Ordinary People

20 January 2005

Home again, home again. I must admit that I really am a homebody kind of gal. And as much as I enjoy getting to the city now and then, it is always nice to be here at home.

There seems to be a fair bit of the public who doesn't quite believe that teachers are ordinary people. We are paragons of virtue in their eyes. And perhaps we are different in some ways, but it isn't like we are high priests or something. It is as if people never get over their kindergarten perception that teachers sleep (alone) in a desk drawer at school and devote every waking moment to thoughts of our job.

"High priest" is too lofty, but perhaps we are nuns, of a sort. People who have responded to some sort of calling to pass along the wisdom of (or lack thereof) our culture to the next generation.

I would agree, however, that teachers are semi-public figures. Regardless of the state of moral decay in the world, educators are supposed to be above all of that. We aren't supposed to drink, smoke, swear, have intimate relations, or bodily functions that aren't polite. But the reality is that we are human. I have rarely worked with anyone who didn't act professional in the classroom, regardless of whatever personal failings that they had.

Mind you, I can think of plenty of teachers who didn't act professonally with one another. But those are stories for other posts.

Anyway, when I was a younger teacher, I hated to be "caught" buying wine, toilet paper, tampons or anything else that might raise an eyebrow. And trust me, every time that I have encountered students (or parents) while running such errands, they are at first surprised (Why aren't you chained to your desk?) and then get kind of a "shame on you" look when they peek in my cart. These days, I just hold my head high. Maybe it's good to burst their bubble and demystify The Teacher.

The fact is, of course, that we teachers are just like anyone else. We are just as moral/ethical as the general public. I think that idea frightens people. They want us to be more spiritual than they are...to be those edu-nuns. But it is such a lonely job to do. I am alone with my kids. If I don't have a reason to see or talk to another adult, I don't or can't. And this additional barrier that society places...this expectation to be a paragon...is further isolating. I do enjoy my job. No doubt about that. But it is my wish to be seen as a person...and not simply viewed as a job title.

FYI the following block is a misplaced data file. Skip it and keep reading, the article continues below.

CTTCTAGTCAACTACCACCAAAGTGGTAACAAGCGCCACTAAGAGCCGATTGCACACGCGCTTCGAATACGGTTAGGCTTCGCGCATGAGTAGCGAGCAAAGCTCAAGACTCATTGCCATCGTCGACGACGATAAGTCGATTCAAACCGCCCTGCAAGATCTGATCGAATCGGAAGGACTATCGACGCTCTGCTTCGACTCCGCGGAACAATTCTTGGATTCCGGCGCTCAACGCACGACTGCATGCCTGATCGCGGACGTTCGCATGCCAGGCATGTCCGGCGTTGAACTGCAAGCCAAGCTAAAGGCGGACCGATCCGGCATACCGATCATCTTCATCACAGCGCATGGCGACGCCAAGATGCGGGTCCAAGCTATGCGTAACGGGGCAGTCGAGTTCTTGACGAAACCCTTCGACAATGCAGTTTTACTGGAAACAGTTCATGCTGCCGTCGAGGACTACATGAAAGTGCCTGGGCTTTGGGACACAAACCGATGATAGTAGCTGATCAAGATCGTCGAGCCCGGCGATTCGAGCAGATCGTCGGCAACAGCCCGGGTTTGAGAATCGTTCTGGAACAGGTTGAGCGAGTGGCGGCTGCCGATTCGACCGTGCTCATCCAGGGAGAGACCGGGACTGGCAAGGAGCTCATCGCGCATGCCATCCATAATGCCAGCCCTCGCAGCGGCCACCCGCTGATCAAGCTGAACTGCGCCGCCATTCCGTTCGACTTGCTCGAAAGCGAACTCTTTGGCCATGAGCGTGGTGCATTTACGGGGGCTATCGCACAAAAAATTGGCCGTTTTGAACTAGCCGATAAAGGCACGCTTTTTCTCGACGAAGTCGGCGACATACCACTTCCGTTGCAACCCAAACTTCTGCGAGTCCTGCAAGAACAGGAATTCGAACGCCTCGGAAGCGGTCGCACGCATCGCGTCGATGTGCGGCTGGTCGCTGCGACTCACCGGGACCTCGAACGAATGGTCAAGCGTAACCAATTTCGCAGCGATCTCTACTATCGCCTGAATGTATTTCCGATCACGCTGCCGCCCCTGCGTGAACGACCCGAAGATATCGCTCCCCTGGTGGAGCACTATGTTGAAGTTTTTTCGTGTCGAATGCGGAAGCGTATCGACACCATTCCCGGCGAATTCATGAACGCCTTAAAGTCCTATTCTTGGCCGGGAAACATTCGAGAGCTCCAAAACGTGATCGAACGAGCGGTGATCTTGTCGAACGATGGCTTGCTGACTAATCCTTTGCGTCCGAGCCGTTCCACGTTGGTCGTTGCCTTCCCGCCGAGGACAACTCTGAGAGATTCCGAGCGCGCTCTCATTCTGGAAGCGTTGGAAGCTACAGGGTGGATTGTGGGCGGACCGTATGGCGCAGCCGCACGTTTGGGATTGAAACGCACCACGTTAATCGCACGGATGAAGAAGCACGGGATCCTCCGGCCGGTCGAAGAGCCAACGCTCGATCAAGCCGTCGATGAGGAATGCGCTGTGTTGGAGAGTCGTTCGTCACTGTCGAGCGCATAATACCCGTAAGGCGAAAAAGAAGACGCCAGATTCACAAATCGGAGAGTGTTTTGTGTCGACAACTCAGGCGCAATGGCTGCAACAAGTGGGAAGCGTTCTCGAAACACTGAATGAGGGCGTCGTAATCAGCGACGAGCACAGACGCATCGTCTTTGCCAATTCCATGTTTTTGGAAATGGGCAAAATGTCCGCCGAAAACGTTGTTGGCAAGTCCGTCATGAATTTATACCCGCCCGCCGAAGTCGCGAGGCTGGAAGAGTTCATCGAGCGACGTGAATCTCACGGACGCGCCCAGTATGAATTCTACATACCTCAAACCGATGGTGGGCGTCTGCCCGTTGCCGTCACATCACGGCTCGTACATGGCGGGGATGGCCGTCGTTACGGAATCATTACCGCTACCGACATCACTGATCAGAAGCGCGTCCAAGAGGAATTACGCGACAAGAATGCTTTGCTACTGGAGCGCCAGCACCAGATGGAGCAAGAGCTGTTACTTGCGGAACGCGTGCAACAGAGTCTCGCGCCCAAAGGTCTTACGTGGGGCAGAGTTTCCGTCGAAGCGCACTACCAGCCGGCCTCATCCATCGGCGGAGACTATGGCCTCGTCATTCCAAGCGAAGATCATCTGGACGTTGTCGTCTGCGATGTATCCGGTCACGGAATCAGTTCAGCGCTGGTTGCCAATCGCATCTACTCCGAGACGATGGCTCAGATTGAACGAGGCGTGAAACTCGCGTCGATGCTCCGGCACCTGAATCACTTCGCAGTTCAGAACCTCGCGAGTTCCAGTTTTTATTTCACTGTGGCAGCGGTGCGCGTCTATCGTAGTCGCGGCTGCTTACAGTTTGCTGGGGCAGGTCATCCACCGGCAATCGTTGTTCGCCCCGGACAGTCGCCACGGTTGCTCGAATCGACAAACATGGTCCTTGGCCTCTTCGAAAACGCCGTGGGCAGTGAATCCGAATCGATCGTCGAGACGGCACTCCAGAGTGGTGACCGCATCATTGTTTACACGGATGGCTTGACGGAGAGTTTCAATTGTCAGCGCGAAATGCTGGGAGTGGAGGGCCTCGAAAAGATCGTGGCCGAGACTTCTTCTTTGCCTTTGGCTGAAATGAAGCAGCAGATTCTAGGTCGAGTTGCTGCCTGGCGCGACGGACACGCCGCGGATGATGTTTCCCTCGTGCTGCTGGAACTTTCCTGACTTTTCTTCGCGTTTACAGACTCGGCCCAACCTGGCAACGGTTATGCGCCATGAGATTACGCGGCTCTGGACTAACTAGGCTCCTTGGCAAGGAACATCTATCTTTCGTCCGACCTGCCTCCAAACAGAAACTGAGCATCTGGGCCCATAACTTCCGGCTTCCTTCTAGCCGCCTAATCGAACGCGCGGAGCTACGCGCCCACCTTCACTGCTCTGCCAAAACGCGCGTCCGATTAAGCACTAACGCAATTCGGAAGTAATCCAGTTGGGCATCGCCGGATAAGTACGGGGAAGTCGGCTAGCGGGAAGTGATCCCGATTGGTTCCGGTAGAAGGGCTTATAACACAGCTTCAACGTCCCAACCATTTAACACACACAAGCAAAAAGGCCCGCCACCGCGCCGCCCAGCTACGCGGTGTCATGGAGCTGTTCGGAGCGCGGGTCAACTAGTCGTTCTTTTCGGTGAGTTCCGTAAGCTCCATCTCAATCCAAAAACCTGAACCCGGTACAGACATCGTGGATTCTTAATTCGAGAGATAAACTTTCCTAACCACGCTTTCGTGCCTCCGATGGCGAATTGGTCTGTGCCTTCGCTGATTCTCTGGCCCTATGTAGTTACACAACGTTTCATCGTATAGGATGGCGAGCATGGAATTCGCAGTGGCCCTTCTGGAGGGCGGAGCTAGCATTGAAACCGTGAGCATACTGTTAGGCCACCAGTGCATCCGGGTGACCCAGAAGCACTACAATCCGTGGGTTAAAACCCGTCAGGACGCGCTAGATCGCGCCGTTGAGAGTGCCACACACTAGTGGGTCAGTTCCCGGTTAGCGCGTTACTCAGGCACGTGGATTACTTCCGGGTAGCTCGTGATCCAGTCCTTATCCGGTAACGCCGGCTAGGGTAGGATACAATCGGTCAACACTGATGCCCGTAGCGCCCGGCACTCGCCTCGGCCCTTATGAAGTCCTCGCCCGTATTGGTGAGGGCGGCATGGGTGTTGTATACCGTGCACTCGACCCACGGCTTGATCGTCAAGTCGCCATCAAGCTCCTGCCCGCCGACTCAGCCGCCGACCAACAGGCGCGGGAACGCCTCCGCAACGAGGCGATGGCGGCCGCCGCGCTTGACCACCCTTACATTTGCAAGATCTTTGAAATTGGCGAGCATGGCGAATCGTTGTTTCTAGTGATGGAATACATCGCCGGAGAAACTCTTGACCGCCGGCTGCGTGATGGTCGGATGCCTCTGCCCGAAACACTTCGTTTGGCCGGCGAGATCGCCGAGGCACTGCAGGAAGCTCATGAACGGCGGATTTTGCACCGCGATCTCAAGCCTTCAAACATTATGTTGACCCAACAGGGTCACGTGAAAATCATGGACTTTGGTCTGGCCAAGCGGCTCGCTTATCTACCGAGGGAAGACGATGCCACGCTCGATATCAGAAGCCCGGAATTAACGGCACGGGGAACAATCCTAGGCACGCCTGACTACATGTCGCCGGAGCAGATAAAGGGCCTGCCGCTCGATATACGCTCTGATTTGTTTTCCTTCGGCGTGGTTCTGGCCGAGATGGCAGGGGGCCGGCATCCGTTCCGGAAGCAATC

Earlier this year, I had a kid ask me why none of the teachers live close to the school. I said that I didn't want to insult her...we really like our students and honestly enjoy working with them, but that we also need some anonymity now and then. We need the capacity to have the same human frailties as everyone else. Having a home outside the school boundaries provides that for us. She seemed to understand.

My other favourite scenario is in seeing former students, who always ask, "Are you still teaching?" I resist the urge to be catty and tell them that after they graduated I just didn't have the will to go on anymore. But I am polite to them and shake my head after they've moved along.

Teaching is a challenging and amazing profession. Just remember that we are like everyone else you see around you. We wear leopard print lingerie now and then. We eat pizza and drink beer. We pass gas and have "bed head" first thing in the morning. We get eye boogers. We masturbate with a vengeance. If that shatters your memories of your kindergarten teacher, too bad. Chances are, she'd thank me for it.

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